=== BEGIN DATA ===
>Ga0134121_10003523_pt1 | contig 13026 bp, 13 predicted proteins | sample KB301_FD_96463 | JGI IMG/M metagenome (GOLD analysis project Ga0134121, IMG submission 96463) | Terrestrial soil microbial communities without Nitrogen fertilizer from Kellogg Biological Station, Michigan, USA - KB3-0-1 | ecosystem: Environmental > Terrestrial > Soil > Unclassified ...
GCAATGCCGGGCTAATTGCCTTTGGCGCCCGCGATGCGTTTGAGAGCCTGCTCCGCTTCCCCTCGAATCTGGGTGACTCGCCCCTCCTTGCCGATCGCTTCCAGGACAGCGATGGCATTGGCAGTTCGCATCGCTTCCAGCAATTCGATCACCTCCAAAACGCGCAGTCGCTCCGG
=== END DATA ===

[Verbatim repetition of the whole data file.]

>Ga0134121_10003523_pt1 | contig 13026 bp, 13 predicted proteins | sample KB301_FD_96463 | JGI IMG/M metagenome (GOLD analysis project Ga0134121, IMG submission 96463) | Terrestrial soil microbial communities without Nitrogen fertilizer from Kellogg Biological Station, Michigan, USA - KB3-0-1 | ecosystem: Environmental > Terrestrial > Soil > Unclassified ...
GCAATGCCGGGCTAATTGCCTTTGGCGCCCGCGATGCGTTTGAGAGCCTGCTCCGCTTCCCCTCGAATCTGGGTGACTCGCCCCTCCTTGCCGATCGCTTCCAGGACAGCGATGGCATTGGCAGTTCGCATCGCTTCCAGCAATTCGATCACCTCCAAAACGCGCAGTCGCTCCGG